According to the White House Fact Sheet on "The American Jobs Act" (http://www.whitehouse.gov/the-
Big questions about the wisdom, efficacy, and implications of a tax-based jobs strategy need to be debated. Even bigger questions about the consequences of the payroll tax holiday in particular need to be answered. These questions are not just about the relationship between payroll tax cuts and job growth. They are about the future of Social Security.
The FICA/payroll tax goes into the Social Security Trust Fund. This is a dedicated fund currently worth $2.6 trillion, which has been built up over time through employee and employer contributions, along with accrued interest. Current and future Social Security beneficiaries receive benefits from this fund. No general revenues are involved.
Under the payroll tax cut initiated in the 2010 lame duck tax deal, the revenue loss to the Trust Fund from the payroll tax holiday is made up through compensatory payments into the Trust Fund from general revenues. The President proposes to continue this scheme -- deepening a relationship between Social Security and general revenues (read deficit) that did not exist until the December 2010 tax deal. This will make Social Security increasingly vulnerable to demands for "reform."
In the worst case, Congress could choose to enact the payroll tax cut without actually appropriating revenue compensation for the Trust Fund. This would mean that the payroll tax cut directly depletes the Trust Fund, creating financial/actuarial problems far sooner than the currently anticipated shortfall date of 2036.
But even if the Trust Fund receives full revenue compensation -- for both employer and employee contributions -- Social Security will be jeopardized. That's because the resources in the Trust Fund will be increasingly comingled with general revenue funds -- and, hence, increasingly connected to the deficit.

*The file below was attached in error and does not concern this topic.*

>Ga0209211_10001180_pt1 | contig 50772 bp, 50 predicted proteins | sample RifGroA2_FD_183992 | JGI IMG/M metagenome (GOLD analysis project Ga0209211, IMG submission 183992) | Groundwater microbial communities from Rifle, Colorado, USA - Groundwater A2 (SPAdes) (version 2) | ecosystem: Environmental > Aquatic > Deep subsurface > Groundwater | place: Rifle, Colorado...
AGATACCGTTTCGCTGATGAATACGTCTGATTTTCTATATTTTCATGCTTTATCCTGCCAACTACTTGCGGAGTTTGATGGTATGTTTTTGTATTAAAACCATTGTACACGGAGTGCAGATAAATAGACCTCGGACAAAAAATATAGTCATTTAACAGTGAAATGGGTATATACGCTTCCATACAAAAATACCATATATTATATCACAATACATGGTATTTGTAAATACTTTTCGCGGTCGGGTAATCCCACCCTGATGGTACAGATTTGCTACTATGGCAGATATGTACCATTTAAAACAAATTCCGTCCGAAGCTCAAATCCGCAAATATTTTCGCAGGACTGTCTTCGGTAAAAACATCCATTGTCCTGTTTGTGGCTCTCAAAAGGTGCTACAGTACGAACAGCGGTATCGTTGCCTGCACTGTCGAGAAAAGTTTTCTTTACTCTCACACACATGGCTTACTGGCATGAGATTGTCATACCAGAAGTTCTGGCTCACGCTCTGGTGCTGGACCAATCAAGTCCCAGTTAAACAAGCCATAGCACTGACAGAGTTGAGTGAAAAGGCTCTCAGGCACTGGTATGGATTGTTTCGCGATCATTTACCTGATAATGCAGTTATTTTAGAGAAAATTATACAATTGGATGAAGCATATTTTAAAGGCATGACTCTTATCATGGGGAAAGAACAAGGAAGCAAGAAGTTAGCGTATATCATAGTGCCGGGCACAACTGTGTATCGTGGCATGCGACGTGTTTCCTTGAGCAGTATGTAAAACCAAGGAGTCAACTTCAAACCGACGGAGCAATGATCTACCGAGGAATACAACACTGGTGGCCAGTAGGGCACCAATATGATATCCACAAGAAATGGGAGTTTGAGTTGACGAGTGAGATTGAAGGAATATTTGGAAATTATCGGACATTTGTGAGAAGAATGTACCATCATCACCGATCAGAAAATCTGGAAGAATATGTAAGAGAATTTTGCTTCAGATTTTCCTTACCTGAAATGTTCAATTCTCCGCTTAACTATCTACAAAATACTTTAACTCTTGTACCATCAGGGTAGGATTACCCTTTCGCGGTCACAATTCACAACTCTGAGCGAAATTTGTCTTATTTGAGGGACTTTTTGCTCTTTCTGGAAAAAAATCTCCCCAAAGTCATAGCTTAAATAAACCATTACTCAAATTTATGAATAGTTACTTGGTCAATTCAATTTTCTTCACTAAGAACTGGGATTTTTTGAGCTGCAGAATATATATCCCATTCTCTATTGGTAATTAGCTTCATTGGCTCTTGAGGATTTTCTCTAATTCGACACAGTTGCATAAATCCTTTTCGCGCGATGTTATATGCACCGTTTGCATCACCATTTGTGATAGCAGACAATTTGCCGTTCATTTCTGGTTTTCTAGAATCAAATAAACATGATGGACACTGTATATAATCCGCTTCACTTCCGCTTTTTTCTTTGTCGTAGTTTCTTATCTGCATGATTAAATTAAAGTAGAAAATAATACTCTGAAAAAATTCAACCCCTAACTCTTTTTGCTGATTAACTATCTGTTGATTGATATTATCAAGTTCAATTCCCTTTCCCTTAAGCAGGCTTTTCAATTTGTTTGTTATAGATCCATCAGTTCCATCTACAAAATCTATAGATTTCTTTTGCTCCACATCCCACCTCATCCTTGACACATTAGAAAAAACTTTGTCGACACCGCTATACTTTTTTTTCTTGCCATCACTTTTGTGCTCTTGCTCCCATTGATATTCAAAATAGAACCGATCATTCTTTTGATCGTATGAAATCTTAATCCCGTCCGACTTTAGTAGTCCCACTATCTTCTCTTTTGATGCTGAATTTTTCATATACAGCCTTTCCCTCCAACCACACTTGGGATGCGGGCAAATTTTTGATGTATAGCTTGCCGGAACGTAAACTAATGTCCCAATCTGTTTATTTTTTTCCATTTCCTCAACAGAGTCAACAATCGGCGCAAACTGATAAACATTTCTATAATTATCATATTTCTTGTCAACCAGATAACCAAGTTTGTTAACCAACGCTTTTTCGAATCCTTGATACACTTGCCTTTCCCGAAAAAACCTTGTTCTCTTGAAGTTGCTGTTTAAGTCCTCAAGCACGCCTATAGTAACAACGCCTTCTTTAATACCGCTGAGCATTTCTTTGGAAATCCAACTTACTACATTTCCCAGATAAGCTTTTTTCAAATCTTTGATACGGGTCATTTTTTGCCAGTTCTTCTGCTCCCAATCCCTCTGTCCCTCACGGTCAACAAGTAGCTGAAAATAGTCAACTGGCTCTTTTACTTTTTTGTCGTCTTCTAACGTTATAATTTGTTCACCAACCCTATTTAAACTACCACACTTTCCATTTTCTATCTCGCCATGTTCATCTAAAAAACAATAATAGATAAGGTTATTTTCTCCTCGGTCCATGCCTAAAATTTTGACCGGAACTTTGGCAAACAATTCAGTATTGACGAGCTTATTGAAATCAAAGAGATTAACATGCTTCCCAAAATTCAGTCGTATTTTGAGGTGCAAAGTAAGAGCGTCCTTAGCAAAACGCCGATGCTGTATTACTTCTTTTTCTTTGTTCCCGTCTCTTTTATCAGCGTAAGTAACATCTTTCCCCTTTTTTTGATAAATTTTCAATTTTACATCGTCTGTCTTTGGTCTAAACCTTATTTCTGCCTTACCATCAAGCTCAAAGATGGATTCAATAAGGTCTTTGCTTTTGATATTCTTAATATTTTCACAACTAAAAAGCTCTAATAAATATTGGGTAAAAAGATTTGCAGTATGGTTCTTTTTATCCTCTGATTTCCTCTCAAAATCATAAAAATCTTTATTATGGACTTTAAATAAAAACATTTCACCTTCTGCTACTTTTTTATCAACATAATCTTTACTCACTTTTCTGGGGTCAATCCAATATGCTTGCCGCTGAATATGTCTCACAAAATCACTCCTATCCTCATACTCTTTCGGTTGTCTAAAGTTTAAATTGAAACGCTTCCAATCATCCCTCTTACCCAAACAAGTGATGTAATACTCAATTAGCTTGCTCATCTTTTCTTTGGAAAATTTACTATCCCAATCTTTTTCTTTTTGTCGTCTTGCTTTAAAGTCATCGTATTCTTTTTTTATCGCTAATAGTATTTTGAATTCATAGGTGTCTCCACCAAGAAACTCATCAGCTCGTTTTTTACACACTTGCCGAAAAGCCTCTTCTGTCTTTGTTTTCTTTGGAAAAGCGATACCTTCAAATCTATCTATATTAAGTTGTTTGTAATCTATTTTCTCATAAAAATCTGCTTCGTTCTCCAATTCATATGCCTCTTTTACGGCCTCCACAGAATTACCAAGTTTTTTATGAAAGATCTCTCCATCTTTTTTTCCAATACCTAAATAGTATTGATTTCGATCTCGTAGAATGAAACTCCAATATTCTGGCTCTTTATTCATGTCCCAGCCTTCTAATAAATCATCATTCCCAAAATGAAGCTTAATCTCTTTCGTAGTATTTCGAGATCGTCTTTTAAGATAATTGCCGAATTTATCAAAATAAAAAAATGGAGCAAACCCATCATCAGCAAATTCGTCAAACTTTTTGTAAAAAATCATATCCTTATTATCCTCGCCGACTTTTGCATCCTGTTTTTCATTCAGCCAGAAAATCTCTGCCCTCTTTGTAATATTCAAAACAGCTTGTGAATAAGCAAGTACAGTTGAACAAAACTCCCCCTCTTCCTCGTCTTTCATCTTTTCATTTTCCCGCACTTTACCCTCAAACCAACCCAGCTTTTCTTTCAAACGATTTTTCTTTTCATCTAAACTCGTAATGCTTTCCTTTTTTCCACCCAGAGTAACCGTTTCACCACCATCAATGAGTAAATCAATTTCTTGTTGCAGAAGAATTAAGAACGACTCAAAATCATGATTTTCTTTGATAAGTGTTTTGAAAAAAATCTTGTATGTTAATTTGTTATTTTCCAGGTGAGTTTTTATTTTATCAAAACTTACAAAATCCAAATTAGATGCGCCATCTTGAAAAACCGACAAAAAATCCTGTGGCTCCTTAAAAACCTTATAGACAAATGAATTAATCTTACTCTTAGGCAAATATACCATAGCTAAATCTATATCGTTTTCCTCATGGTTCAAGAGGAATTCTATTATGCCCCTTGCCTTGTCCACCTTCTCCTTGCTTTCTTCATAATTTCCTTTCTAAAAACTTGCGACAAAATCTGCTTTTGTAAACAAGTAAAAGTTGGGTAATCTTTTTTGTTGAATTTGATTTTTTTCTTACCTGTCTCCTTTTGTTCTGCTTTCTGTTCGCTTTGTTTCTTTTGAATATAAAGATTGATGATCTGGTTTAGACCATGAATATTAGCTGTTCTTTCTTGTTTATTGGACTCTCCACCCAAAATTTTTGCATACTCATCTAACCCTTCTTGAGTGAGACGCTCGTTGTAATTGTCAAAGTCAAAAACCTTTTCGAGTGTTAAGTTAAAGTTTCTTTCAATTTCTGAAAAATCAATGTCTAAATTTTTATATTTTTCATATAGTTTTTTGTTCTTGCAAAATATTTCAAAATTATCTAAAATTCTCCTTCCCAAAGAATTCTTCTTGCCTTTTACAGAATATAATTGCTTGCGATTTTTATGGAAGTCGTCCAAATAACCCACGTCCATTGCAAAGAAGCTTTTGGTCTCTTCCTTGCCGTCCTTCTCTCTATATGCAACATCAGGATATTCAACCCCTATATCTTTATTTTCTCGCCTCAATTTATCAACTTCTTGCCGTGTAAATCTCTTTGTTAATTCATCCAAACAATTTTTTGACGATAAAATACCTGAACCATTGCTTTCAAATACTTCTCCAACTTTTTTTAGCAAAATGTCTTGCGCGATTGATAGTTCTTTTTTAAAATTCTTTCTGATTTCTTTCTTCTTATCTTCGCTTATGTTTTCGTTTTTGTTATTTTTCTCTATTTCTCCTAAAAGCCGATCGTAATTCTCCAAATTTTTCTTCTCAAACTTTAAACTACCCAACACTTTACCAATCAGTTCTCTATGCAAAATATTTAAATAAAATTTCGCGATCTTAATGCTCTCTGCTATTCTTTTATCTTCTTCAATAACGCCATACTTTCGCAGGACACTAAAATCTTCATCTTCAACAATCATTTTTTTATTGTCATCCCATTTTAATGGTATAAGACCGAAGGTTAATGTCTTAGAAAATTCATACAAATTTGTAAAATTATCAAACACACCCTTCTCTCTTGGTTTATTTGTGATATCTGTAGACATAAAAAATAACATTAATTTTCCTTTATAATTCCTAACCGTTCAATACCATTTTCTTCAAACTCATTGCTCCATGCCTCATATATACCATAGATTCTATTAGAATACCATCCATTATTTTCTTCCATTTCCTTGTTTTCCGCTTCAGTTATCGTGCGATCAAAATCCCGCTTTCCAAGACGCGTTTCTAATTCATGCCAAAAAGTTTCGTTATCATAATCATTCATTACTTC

The government has borrowed from Social Security to pay for other things (through IOUs, bonds, etc). It does need to use general revenues to make good on borrowed funds. But this is a debt owed TO Social Security, not a debt caused by Social Security. This is a debt owed to the millions of workers who have contributed to the Social Security system through the payroll tax. However, now that general revenues are contributed to the Trust Fund to offset the cost of the tax holiday, some people will undoubtedly claim that Social Security has become a drain on the national treasury.
Also worth worrying about here is contagious political cowardice about "raising taxes." The payroll tax holiday is framed as just that -- a holiday, ie, a short-lived break. But as we know from other tax cuts with built-in expiration dates, the planned end of a tax cut quickly becomes a "tax increase" in popular parlance. There hasn't been much resolve to allow the years-long tax holiday for the rich to end. When the time comes, will there be greater resolve to allow an end to the 2-year tax holiday for workers and 1-year tax holiday for employers? Even when billed as a "middle class tax increase" and a "job-killing tax on business"?
Once the payroll tax basis of Social Security financing has been corrupted the future of Social Security will no longer be in doubt. It won't have one.